Yuguda supports Tinubu’s proposal to end fuel subsidies

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Isa Yuguda, a former governor of Bauchi State, has praised President Bola Ahmed Tinubu’s decision to end the fuel subsidy, claiming that past administrations lacked the political will to do so.

He claimed that it was past time to end the subsidies.

Yuguda bemoaned that previous administrations’ discussions of eliminating gasoline subsidies amounted to little more than a “talk show” and a “motion without a movement.”

The former minister of state for transportation stated his position on Monday during an appearance as a guest on the Sunrise Daily program on Channels Television, which 460play was watching.

He said that between 2008 and 2009, when the economy was in a state of breakdown, he had the honor of chairing a subcommittee, and that it was under his leadership that the initiative’s fraud was fully exposed.

This is because he claimed that the Nigerian National Petroleum Company (NNPC), along with marketers and other oil industry partners, had primarily operated the fuel subsidy scheme.

He bemoaned the fact that the subsidy scammers had profited greatly from Nigeria and had contributed to the country’s current financial crisis.

“I remember a friend of mine in the oil industry,” he reminisced, speaking at a gathering of an economic think tank. He pulled the then-president aside and begged him to end the subsidies because they were sick of making money.

However, Yuguda omitted to mention the president or the buddy in question.

“I co-chaired the committee on fuel subsidies, which has the president as the chairman, and everything about the subsidy regime and scam was discovered under my committee since then,” he said. Although recommendations were made, they were regrettably never carried out, which is very regrettable.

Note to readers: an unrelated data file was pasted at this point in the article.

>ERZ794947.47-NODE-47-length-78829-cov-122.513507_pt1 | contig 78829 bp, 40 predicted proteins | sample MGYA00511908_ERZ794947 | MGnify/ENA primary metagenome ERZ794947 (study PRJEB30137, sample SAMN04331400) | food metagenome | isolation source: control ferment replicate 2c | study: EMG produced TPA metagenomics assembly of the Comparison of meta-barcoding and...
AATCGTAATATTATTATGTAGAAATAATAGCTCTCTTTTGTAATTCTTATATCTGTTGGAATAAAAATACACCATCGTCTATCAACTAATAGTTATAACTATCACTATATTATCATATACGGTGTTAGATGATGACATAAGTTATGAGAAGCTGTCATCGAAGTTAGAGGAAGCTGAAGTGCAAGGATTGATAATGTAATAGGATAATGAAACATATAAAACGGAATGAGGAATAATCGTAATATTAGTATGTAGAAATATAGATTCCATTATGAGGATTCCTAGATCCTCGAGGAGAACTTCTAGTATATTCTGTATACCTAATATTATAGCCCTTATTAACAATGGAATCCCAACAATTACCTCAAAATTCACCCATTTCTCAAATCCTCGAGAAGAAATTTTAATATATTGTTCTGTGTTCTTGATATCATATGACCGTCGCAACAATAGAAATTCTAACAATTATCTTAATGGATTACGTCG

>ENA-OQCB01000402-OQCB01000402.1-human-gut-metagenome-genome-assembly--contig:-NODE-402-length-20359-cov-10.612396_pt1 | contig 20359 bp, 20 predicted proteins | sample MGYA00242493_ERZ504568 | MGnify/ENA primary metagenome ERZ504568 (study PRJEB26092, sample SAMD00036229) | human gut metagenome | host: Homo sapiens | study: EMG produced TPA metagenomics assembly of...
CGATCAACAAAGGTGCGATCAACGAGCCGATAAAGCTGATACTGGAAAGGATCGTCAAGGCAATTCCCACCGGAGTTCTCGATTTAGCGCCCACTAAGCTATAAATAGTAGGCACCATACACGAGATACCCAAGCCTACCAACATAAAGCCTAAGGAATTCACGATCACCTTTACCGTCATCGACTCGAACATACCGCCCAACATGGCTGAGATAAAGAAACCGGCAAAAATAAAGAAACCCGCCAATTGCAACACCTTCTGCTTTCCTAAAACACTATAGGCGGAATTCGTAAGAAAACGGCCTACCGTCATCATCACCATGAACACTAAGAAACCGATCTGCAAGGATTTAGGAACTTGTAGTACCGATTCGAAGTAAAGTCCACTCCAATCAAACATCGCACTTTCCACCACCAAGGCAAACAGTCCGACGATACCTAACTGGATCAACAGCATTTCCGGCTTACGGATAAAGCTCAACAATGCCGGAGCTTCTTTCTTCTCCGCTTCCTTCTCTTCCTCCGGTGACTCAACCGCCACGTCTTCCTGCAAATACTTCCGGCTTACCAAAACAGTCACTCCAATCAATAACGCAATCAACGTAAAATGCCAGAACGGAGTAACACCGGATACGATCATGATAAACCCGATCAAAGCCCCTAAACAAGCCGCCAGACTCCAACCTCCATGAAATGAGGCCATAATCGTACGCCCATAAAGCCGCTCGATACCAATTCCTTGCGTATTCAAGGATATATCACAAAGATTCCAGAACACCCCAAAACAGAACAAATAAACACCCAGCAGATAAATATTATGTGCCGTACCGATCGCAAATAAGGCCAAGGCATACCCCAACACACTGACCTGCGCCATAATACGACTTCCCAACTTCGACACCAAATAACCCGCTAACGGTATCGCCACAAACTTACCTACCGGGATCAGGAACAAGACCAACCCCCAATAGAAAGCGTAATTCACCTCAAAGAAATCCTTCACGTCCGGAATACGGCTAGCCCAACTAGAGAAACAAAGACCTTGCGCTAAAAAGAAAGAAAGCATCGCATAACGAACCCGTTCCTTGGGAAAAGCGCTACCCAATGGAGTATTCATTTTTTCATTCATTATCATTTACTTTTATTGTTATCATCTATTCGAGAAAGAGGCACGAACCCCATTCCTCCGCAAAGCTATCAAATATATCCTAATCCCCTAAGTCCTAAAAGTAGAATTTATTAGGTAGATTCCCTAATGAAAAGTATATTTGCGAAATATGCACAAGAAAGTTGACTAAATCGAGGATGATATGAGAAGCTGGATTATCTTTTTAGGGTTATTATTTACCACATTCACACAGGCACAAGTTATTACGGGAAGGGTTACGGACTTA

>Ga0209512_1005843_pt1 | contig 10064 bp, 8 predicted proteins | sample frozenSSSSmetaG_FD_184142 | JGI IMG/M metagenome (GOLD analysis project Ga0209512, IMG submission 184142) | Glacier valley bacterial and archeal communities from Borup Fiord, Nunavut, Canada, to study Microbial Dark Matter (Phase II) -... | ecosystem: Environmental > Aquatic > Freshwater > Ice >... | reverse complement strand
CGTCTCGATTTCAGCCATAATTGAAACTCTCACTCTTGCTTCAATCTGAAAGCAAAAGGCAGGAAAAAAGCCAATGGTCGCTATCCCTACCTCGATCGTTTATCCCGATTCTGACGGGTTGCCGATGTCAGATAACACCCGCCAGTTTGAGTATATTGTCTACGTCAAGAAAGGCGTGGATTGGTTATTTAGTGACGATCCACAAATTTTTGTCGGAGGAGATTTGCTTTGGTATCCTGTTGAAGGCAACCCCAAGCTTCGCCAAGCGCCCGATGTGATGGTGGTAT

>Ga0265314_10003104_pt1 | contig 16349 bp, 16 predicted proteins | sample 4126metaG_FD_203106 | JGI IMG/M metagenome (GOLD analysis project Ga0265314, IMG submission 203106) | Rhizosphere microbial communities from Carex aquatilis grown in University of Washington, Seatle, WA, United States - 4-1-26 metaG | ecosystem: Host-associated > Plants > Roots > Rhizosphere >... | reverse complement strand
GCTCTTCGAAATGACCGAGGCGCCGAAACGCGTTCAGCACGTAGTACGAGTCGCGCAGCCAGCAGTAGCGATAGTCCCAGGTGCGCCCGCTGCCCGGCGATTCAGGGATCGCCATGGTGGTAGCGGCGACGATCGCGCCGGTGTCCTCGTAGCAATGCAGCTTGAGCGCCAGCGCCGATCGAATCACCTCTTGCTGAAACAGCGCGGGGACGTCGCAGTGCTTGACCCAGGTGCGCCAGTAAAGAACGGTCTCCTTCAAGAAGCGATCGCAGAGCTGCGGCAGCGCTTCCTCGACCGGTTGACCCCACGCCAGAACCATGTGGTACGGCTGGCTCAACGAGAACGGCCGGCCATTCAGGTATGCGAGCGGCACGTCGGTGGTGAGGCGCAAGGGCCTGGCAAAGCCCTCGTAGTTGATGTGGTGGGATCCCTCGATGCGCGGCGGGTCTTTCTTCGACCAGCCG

“I’m sorry to inform Nigerians that, based on what I observed, we had instances where subsidies were asserted for pipelines that never existed. The perpetrators of the subsidy scam will merely assert that they pump enormous quantities of crude oil from Warri to Kaduna and then simply fill up paperwork and invoices to claim subsidies on it.

“In reality, there was a case when a pipeline between Lagos and Warri was supposed to exist, and lots and tons of money were raised for subsidies for the pipeline that never materialized. For you, this is Nigeria.

“Attempts were made to remove the report we sent, but I’m telling you, putting policies into place can be quite frustrating, especially when cabals are involved. That is what has brought us to this point.

In 2012 and 2013, the subsidy regime should have ended, but the previous administration lacked the political will to do so.

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